After creating enormous buzz across the globe, the most coveted and expensive vegetable has made its way to India, holding the hands of a farmer in Bihar. Do you know which vegetable is being talked about here? Well! Probably, you have guessed the name by now. Yes, it's hop shoots vegetables.
So, what are these plants? Why are they so expensive? Most importantly, how can you grow hop shoots vegetables? Are you looking for the answers to these questions? Bang on! You have cracked the right code. This blog will take you through the nitty-gritty of hop cultivation in India. Read on!
What are hops?
The scientific name of this plant is Humulus lupulus. It is a flowering plant species that belongs to the Cannabaceae or hemp family. It is native to North America, Europe, and Western Asia. The perennial climber has a lifespan of 20 years and attains a height of around 6 meters. Although native to Europe and America, it has already debuted in India.
The plants were discovered sometime around the early phase of the 11th century. These were deemed as weeds before the world cracked their medicinal properties.
How much do they cost?
Dear reader! Hold your breath. Hop shoots vegetables sell for almost a whopping INR 1 Lakhs per kilogram, around €1,000 per kilogram. Can you imagine? Yes! Your hearing organ is doing a great job. Jokes apart! Arnesh Singh, an ambitious farmer from Bihar's Karamdih village, holds the helm for hop shoot cultivation in India. In 2021, he sold hop shoots vegetables for INR 85,000 per kilogram. Very expensive. Isn't it?
Don’t you think growing hops can change the farming game for Indian farmers altogether?
Why are they so expensive?
According to an article published in The Guardian, they take around three years to mature before harvest. Moreover, it is a labor-intensive and back-breaking crop. Why so? The tiny green tendrils of the plant grow willy-nilly, and the farmers need to crouch and find them. Therefore, a lot of labor is involved - one of the reasons behind the skyrocketing price of hop seeds.
Also, various studies talk about the therapeutic uses of hop shoot plants - another reason(s) behind their insanely high cost. Every part of this plant - the flower, fruit and stem - is useful. Let's take a look at the benefits of these shoots!
The bitter-tasting flowers, also known as strobile or hop cones, make a good stability agent for balancing the sweetness in the beer. The stalks of the hop shoot plant are used for manufacturing drugs to treat tuberculosis (TB).
As this climber is rich in antioxidants, in European countries, people use it as a herb to protect their skin in the cold. These also make a prominent ingredient in several antibiotics.
Hop shoots contain two types of hop acids - humulones and lupulones. These acids are believed to play a crucial role in cancer treatment. By blocking cancer (leukemia) cells, they resist them from causing bone damage.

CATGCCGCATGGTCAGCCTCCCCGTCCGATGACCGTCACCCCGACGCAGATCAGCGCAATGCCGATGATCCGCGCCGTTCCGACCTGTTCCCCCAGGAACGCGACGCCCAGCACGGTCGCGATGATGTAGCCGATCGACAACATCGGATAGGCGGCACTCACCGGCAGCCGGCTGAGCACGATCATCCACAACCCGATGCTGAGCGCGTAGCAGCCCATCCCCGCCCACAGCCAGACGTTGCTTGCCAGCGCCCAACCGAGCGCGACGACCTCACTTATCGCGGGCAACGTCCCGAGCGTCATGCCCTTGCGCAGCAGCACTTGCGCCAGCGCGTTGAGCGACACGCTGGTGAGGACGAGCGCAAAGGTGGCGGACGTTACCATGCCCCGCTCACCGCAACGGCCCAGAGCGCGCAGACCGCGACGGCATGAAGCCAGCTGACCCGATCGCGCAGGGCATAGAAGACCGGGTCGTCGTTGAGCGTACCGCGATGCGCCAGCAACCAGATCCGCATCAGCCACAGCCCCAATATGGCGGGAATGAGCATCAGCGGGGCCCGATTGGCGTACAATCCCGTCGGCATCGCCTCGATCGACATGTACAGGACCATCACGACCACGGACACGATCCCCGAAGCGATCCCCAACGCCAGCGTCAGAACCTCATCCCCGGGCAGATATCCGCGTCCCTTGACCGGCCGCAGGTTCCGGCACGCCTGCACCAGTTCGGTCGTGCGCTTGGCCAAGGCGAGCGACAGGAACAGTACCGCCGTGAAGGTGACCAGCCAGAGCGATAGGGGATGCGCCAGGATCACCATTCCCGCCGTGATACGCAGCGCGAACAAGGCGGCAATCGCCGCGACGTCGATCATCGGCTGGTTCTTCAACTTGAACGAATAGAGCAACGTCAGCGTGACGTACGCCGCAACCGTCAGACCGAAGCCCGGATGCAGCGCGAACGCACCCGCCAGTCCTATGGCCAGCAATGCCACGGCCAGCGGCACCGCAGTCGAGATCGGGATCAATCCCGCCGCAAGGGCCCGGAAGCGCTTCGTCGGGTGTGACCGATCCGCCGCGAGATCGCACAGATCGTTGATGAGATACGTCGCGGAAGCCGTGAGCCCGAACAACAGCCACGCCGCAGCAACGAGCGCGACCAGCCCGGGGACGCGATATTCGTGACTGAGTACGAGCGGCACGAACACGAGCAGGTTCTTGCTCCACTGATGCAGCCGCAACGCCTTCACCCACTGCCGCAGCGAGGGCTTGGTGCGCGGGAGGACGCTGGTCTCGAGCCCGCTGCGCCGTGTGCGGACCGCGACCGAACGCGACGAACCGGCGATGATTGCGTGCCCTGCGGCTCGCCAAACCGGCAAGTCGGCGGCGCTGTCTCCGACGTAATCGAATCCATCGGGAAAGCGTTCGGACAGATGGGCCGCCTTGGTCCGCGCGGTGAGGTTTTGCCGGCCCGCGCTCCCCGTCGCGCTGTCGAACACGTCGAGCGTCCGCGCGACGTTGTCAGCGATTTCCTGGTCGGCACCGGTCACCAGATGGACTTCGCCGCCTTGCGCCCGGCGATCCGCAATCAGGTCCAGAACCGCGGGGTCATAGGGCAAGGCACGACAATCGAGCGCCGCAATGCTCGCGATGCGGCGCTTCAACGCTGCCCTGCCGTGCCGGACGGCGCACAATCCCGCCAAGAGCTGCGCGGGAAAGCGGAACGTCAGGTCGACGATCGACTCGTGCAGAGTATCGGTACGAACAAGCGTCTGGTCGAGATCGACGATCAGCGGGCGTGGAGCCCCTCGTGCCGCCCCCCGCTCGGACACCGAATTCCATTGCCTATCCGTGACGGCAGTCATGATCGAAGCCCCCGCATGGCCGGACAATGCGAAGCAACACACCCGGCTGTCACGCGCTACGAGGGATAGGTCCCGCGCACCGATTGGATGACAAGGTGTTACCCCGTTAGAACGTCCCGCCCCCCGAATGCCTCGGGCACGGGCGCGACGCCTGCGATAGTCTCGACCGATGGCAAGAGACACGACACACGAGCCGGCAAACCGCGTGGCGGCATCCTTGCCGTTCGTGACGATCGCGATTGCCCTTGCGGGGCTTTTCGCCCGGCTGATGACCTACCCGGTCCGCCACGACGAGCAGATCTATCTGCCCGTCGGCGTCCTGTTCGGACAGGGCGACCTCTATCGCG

This strange-looking yet beneficial vegetable also helps improve digestion. It also has analgesic properties. For people with anxiety, depression and insomnia, hops work as an incredible relaxing agent.
Hop shoots - How to grow them?
Let's start answering this million-dollar question with the soil for plants, water and light requirements:
Sunlight: These plants love plenty of light, at least six to eight hours per day. In that context, the South-facing part of your home or the one that receives the maximum sunlight makes the best spot.
Soil: Make sure that soil is well-aerated and well-drained. Hops thrive well in nutrient-rich soil. As far as soil pH is concerned, anything between 6.0 and 6.5 is good to go. You may need to add lime (if needed).
Water: In the first year of sowing, hops develop a small root system. It means you need to water it well while not leaving the soil unwatered for too long. One of the best ways to deter weeds and keep the moisture intact is - mulching. Avoid over-watering.
Steps of growing crops
Here are the steps for growing hop shoots:
The best season to plant them is between March and May, August and September.
Take the hops rhizomes and sow them about four inches deep. To facilitate drainage, make a heap of the soil - around one-foot height.
The flexible stems of hop grow vertically. So, to support them, you need to make a framework with heavy ropes and other similar items and tie it from the ground to the roof.
You can harvest the crop once the cones dry up and become papery. After plucking the cones, you need to dry them in a dry and cool place until they become brittle and flaky. The entire process may take a couple of weeks.
Post-harvesting, you need to prune the wines back to three feet. The plant will dry up during the winter season. And when the spring arrives, trim the roots with the help of a spade, fertilize the soil, tie a new trellis, and you are all set to start with a fresh crop.
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